From Dust They Came
Government Camps and the Religion of Reform in New Deal California
Series: North American Religions
- ISBN: 9781479823635
- Published By: New York University Press
- Published: October 2023
The untold story of the federal government’s Depression-era effort to redeem Dust Bowl refugees in rural California through religion
In the midst of the Great Depression, punished by crippling drought and deepening poverty, hundreds of thousands of families left the Great Plains and the Southwest to look for work in California’s rich agricultural valleys. In response to the scene of destitute white families living in filthy shelters built of cardboard, twigs, and refuse, reform-minded New Deal officials built a series of camps to provide them with shelter and community.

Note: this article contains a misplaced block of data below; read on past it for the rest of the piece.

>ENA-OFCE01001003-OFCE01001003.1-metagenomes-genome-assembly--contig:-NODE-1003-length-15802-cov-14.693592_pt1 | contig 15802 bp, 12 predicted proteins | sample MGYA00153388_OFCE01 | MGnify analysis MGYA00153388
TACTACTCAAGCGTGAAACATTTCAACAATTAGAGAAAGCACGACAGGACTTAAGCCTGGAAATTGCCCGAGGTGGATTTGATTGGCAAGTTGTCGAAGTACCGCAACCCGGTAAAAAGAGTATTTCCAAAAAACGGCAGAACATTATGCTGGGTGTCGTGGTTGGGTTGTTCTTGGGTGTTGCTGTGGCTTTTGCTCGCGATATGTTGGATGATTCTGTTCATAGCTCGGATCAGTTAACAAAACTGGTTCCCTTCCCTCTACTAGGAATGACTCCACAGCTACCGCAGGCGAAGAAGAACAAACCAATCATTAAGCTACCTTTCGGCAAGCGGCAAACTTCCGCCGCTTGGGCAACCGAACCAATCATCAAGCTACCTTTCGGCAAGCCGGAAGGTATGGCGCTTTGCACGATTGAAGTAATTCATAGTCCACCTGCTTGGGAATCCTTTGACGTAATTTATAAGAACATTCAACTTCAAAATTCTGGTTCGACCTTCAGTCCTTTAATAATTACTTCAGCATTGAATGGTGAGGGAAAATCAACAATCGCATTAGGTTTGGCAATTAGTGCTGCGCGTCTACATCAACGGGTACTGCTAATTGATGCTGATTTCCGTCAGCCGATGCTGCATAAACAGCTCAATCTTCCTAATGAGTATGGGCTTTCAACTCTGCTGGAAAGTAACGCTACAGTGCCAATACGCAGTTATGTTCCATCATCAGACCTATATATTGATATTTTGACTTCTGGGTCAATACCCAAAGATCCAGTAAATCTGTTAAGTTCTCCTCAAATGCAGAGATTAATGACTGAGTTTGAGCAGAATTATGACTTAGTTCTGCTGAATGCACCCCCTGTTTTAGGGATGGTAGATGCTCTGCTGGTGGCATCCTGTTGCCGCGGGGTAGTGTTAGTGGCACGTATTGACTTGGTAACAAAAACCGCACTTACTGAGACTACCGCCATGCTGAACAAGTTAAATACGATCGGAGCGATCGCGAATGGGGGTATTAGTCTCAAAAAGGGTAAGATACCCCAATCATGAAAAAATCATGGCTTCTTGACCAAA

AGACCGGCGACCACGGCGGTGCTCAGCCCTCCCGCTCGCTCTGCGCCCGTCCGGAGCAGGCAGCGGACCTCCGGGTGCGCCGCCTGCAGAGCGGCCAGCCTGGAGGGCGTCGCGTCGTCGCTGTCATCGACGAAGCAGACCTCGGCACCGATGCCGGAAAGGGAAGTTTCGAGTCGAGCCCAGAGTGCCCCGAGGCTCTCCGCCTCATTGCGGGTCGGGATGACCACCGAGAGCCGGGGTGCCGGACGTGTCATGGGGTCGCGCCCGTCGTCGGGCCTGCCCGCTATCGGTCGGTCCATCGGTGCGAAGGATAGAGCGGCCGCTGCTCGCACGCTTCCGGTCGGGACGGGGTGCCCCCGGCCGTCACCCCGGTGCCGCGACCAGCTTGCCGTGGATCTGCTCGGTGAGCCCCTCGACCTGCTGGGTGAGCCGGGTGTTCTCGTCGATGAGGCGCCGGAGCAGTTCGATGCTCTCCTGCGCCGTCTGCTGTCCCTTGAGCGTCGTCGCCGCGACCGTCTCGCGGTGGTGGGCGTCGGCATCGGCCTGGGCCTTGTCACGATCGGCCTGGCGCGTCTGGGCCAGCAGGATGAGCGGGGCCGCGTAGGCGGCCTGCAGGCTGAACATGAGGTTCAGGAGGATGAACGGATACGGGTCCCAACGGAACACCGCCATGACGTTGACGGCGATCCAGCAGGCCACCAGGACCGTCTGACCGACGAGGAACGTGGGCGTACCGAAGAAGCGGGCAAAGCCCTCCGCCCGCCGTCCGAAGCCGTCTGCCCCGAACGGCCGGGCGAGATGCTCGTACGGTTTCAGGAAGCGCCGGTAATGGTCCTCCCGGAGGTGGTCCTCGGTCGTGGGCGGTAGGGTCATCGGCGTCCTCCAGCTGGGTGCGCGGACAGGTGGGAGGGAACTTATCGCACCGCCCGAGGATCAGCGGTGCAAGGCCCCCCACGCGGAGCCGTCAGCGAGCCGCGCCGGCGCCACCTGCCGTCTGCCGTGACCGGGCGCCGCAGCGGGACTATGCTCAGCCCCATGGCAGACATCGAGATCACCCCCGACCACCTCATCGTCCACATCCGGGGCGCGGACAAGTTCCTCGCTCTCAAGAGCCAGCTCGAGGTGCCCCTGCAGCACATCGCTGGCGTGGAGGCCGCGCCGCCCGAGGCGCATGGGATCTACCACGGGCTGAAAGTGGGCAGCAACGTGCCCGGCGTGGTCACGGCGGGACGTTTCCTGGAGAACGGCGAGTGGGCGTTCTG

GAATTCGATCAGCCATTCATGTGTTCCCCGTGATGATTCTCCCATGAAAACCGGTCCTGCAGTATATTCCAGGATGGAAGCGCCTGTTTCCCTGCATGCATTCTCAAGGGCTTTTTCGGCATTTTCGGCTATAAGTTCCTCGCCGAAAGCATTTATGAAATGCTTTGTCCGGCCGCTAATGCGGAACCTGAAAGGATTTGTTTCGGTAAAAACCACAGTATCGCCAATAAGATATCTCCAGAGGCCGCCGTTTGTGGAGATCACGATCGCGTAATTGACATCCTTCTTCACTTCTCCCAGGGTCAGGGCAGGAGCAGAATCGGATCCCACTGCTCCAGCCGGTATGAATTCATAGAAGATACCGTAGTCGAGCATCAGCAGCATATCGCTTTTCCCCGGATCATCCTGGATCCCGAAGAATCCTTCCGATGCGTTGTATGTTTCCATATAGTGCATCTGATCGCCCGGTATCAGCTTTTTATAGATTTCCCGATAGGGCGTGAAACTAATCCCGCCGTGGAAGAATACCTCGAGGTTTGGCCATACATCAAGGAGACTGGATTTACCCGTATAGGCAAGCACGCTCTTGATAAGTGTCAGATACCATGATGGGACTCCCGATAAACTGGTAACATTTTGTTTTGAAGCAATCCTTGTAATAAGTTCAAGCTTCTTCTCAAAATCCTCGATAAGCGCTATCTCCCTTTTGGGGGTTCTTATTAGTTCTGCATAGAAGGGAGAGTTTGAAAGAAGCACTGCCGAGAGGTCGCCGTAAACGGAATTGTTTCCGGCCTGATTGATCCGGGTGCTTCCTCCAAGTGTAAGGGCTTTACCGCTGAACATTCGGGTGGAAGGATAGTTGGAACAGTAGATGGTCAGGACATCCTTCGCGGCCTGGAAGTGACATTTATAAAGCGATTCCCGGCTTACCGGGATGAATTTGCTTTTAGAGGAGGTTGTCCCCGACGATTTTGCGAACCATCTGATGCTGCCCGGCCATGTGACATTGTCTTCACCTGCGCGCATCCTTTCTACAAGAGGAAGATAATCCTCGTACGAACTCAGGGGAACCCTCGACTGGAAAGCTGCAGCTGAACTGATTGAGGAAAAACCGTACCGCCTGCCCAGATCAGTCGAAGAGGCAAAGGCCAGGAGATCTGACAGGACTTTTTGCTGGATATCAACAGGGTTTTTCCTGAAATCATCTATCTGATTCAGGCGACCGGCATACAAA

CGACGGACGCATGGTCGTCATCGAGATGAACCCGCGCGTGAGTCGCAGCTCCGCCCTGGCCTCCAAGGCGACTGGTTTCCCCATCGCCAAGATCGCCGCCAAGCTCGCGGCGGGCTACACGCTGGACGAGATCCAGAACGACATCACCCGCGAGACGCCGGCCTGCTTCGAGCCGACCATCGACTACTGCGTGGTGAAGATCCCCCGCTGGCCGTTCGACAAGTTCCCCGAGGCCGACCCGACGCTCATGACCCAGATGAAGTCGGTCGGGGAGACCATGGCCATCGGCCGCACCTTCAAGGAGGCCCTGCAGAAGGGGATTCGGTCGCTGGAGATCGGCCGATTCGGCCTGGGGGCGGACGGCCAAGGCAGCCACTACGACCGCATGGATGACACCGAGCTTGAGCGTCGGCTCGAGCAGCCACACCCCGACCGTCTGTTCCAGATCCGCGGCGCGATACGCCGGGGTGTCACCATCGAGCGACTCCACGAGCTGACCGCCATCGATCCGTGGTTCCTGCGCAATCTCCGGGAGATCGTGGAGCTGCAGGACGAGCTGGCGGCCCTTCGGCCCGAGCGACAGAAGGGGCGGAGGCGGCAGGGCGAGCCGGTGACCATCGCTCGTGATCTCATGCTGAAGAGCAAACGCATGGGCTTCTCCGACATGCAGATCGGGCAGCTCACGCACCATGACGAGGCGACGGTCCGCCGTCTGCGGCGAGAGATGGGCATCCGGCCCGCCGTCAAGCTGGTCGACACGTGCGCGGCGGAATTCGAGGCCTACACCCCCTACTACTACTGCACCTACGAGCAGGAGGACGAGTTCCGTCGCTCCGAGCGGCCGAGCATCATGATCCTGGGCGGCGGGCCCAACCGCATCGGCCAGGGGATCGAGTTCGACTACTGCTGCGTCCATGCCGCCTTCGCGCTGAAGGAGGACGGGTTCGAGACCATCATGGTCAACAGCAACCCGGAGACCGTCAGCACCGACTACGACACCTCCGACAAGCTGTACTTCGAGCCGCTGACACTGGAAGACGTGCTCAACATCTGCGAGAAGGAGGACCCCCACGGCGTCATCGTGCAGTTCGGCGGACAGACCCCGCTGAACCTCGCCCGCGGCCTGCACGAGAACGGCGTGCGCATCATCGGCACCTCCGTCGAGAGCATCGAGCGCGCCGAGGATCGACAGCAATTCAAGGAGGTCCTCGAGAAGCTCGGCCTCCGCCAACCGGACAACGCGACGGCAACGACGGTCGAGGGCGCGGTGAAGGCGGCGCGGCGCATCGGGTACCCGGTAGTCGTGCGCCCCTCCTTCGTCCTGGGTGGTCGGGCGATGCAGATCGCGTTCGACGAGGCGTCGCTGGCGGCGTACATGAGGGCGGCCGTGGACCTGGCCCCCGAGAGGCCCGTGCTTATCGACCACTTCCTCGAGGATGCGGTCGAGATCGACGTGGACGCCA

Using the extensive archives of the federal migratory camp system, From Dust They Came tells the story of the religious dynamics in and around migratory farm labor camps in agricultural California established and operated by the Resettlement Administration and the Farm Security Administration. Jonathan H. Ebel makes the case that the camps served as mission sites for the conversion of migrants to more modern ways of living and believing. Though the ideas of virtuous citizenship put forward by the camp administrators were framed as secular, they rested on a foundation of Protestantism. At the same time, many of the migrants were themselves conservative or charismatic Protestants who had other ideas for how their religion intended them to be.
By looking at the camps as missionary spaces, Ebel shows that this New Deal program was animated both by humanitarian concern and by the belief that these poor, white migrants and their religious practices were unfit for life in a modernized, secular world. Innovative and compelling, From Dust They Came is the first book to reveal the braiding of secularism, religion, and modernity through and around the lives of Dust Bowl migrants and New Deal reformers.